# Explanation of the passage from $\int_{N'}^N dN/N$ to $\ln N-\ln N'$

While going through my text I got stuck in the derivation given in the picture. ($\Omega$ is a constant)

I don't know how to get the second step from the first step, also I don't know why ln is applied in the second step.

Translation (by an editor):

$$\int_{N'}^N dN/N = -\Omega \int_{t'}^t dt$$ $$\ln N-\ln N' = -\Omega (t-t')$$

• Perhaps you could use the site meta.math.stackexchange.com/questions/5020/… to re-format your question. It isn't readable in this form. Aug 21, 2014 at 15:15
• I agree with @Paul. I was about to edit your post, but then realised that it is difficult to understand what you mean. Do you mean the following? $$N^{N^{\prime}_{1/N}}dN=\alpha t^{t^{\prime}_{dt}}$$ This seems odd to me...(If this is what you mean, then the code is $N^{N^{\prime}_{1/N}}dN=\alpha t^{t^{\prime}_{dt}}$) Aug 21, 2014 at 15:28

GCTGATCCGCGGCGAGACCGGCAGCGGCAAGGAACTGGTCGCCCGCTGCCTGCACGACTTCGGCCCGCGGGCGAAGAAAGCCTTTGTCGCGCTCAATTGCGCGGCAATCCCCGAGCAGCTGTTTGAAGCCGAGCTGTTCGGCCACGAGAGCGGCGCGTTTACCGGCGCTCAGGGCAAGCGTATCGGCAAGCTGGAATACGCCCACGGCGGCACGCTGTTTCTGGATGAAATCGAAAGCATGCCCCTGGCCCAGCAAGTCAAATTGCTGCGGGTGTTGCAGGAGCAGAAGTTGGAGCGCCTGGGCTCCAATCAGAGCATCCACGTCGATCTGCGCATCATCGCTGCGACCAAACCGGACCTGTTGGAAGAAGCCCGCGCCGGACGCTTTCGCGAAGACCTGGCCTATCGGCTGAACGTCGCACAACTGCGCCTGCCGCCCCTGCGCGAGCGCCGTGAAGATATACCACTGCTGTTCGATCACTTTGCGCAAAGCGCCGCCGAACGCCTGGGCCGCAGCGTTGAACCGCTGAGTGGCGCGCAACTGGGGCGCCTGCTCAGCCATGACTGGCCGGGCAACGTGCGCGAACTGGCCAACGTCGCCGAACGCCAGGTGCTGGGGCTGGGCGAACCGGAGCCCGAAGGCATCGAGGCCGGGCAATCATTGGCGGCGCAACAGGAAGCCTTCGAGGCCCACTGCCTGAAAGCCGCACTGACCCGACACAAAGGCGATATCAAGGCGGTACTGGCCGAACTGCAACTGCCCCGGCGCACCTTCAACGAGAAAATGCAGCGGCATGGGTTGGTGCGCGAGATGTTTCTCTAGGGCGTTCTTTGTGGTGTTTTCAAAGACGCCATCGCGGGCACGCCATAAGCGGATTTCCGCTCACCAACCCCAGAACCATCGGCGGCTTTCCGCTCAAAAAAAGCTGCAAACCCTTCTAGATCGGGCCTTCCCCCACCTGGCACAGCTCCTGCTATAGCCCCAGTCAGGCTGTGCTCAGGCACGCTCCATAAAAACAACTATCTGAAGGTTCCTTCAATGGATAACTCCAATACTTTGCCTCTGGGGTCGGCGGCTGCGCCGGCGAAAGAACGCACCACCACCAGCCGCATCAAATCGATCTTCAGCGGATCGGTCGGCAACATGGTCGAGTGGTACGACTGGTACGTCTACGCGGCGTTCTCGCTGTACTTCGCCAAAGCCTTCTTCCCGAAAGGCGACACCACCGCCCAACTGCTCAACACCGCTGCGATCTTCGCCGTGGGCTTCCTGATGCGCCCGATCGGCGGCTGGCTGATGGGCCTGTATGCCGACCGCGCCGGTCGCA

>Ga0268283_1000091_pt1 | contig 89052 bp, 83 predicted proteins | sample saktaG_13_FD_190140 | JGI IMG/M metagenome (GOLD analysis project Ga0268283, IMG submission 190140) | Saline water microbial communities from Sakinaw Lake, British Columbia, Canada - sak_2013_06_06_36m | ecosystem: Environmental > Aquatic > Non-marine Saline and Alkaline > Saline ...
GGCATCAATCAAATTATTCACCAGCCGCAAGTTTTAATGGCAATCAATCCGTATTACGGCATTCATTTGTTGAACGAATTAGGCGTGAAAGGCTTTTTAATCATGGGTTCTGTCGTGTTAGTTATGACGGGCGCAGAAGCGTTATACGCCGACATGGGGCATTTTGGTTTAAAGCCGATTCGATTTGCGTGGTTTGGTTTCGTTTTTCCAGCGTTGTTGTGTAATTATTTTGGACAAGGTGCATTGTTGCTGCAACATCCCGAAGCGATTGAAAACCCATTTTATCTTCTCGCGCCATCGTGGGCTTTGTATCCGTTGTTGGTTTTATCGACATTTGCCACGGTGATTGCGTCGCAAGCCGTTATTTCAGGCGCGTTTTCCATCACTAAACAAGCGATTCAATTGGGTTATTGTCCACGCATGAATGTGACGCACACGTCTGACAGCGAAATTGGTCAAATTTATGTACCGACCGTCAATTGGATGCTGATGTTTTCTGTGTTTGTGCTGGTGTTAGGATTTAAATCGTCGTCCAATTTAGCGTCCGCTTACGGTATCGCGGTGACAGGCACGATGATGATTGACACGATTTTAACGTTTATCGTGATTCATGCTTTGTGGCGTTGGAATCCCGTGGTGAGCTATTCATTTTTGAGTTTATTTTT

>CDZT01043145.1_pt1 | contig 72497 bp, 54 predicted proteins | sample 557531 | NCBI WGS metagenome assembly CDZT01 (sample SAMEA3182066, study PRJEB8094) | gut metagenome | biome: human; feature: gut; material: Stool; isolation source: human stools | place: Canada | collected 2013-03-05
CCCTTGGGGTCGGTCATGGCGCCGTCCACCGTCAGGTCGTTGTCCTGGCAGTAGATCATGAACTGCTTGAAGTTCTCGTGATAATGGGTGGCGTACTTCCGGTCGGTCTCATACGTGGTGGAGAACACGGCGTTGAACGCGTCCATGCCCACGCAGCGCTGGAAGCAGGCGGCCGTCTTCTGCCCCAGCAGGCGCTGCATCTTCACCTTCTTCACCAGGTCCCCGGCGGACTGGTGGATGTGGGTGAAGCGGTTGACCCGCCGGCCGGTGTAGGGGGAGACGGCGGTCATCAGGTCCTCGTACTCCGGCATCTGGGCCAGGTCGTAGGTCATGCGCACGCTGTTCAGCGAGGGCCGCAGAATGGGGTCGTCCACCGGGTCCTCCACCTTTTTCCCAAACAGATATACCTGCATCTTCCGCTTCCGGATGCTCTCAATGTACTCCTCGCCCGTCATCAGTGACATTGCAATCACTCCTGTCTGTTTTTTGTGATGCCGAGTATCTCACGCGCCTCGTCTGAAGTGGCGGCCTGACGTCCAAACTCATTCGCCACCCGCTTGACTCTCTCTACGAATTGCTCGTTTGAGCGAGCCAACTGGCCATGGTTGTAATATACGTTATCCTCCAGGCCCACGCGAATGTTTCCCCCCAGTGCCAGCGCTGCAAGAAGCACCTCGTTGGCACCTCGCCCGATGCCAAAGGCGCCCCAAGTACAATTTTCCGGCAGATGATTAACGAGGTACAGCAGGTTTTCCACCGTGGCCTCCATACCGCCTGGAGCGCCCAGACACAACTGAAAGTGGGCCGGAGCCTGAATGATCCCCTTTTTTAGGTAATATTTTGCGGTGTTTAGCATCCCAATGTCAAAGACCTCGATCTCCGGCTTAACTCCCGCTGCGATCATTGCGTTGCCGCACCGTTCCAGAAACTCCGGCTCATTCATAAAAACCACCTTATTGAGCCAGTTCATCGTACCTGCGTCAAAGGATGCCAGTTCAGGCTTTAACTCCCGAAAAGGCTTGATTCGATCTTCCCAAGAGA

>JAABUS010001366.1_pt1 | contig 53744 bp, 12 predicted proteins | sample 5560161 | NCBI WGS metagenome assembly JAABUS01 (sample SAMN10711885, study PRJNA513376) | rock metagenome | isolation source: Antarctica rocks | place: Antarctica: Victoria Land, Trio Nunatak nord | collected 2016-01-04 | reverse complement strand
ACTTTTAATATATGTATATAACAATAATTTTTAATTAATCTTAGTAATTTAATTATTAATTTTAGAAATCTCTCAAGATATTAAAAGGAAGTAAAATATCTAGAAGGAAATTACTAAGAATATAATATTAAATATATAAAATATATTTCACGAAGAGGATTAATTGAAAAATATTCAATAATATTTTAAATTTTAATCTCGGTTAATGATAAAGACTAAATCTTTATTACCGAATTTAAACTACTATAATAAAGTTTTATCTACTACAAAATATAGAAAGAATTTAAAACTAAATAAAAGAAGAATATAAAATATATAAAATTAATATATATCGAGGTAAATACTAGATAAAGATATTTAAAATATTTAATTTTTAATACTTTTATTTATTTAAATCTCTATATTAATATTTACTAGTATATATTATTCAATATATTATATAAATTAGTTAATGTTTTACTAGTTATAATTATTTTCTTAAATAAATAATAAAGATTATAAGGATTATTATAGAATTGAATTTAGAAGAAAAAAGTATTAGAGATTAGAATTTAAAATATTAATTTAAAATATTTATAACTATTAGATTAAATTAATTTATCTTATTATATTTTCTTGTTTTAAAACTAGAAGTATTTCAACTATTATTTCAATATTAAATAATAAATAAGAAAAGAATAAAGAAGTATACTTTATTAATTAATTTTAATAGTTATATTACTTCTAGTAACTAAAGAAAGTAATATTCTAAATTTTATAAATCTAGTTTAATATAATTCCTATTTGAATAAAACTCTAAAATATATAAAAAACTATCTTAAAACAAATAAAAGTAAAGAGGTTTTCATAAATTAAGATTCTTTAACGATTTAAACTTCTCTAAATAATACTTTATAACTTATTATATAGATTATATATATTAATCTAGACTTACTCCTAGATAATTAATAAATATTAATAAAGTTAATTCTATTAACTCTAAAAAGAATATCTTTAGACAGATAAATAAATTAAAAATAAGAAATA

• I understood that it is difficult to understand the codes I have typed so I have edited the question. Aug 21, 2014 at 15:33
• Help! is great in the Beatles catalog; not so great in question titles.
– user147263
Aug 21, 2014 at 15:42

The piece you seem to be missing is $\int{\frac{1}{x} dx}=\ln x +C$ Then $\int_M^N {\frac{1}{x} dx}=\ln N-\ln M$ You shouldn't have the same variable inside the integrand as in the limits of the integrand.